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    The Self-Made Man: Adolphus Busch

    By

    Ah, beer. Even if you don’t drink, you can’t deny its impact on American culture. Beer is a symbol of relaxation and fun, and the kind of beer you drink tells people something about your personality; microbrew drinkers are snooty yuppies, PBR drinkers are either hipsters or broke, Coors Light drinkers lost their taste buds in a fire, etc.

    busch2This week’s Self Made Man is one of the architects of American beer culture, a man who had an idea of a national beer with universal consumer appeal, a man with some of the best facial hair TSB has ever seen. I’m talking, of course, about Adolphus Busch, co-founder of Anheuser-Busch.

    Adolphus was born in Germany at the bottom end of 22 children. His family worked brewery supplies, so it was only natural that he got into the business on his own. After attending college in Belgium, Adolphus emigrated to St. Louis with three of his brothers, one of whom had already established a brewery in Missouri.

    While Adolphus was never a brewer in his own right—the joke once he got rich was that America’s beer magnate never knew how to make the stuff—he was one hell of a salesman, a skill he learned working as a commission house clerk, and later at a wholesale company. He also put that silver tongue to work on Lilly Anheuser (no, not that way, you perverts), daughter of established brewer Eberhard Anheuser.

    Adolphus’ father died while his son was fighting for the Union in the Civil War, and Adolphus used his inheritance to start a wholesale brewer’s supply store and eventually buy into his father-in-law’s brewery, renaming it the Anheuser Busch Company after Eberhard’s death in 1880.

    Adolphus’ salesmanship was shameless—he sent company representatives to every bar, wedding, and funeral in the St. Louis area to buy drinks and grow his brand—and he made sure that production was steady enough to keep up with his sales efforts. Even though Busch beer was so bad at one point that barflies used to spit it across the room as a matter of course, Adolphus’ business plan on all fronts was so relentless that he overcame that setback and prospered.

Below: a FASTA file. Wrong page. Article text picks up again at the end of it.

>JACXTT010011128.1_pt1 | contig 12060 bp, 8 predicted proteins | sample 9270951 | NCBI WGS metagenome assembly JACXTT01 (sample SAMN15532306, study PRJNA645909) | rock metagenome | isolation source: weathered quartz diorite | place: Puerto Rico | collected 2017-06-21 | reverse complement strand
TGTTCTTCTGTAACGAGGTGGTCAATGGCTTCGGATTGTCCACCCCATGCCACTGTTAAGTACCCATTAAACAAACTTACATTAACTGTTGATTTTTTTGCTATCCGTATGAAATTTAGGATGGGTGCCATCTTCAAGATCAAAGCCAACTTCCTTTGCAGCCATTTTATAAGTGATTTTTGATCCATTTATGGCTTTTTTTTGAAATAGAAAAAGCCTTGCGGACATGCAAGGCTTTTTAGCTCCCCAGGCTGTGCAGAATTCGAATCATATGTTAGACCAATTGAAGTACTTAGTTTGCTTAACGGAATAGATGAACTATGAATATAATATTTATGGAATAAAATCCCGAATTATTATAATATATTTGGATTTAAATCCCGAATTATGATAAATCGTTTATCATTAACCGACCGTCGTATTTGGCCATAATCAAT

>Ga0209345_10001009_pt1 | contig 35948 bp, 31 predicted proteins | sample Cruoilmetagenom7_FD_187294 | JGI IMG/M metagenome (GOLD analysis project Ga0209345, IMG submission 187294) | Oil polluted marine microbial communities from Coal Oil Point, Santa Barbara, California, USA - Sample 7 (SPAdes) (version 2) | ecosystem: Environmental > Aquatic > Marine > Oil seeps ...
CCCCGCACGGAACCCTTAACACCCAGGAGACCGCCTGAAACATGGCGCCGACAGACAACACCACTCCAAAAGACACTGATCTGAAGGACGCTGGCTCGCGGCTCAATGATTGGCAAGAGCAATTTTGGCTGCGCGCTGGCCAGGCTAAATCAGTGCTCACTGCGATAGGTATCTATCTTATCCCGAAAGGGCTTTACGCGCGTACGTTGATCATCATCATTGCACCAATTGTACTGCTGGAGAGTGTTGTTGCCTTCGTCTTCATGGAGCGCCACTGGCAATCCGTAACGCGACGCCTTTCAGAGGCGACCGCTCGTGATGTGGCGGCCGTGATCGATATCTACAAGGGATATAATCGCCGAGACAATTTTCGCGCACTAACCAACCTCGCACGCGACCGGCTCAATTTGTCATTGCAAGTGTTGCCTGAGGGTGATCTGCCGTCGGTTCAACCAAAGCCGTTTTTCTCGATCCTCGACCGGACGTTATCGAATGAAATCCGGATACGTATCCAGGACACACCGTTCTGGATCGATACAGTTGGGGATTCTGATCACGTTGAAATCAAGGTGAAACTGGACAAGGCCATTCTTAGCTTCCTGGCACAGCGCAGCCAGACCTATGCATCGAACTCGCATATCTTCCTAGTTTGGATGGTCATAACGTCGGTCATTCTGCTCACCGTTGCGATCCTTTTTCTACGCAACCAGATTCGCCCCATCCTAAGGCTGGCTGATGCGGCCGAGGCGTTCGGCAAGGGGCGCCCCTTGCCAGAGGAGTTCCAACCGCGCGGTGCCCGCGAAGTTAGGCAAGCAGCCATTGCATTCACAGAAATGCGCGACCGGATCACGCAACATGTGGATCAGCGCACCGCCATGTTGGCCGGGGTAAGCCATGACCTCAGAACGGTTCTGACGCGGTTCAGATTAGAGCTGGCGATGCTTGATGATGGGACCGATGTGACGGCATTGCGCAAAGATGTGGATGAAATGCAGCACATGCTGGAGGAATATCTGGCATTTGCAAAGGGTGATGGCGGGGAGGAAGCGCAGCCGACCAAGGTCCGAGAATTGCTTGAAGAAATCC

Certain technological innovations, and Adolphus’ early adoption of them, helped him get his beer to consumers, even those who lived beyond his local market. His was the first brewery to use refrigerated freight cars to ship beer around, and he was first on the pasteurization and bottled beer tips as well, and his instincts made him a very wealthy man. He was also able to brand his company’s beer as a national one since he was able to ship it all over the country.

    I’ve asked you all to pour one out for important men before, but I think that request has more meaning when it concerns Adolphus Busch, without whom access to your favorite beer would be a lot more difficult.

    I’ll leave you with this excerpt from Ken Burns’ Prohibition documentary which presents Adolphus as “the most interesting man in the world.


    About Dave Kiefaber

    Dave Kiefaber is a Baltimore-based writer who regularly contributes to Adfreak and the Gettysburg Times. His personal website is at www.beeohdee.blogspot.com.

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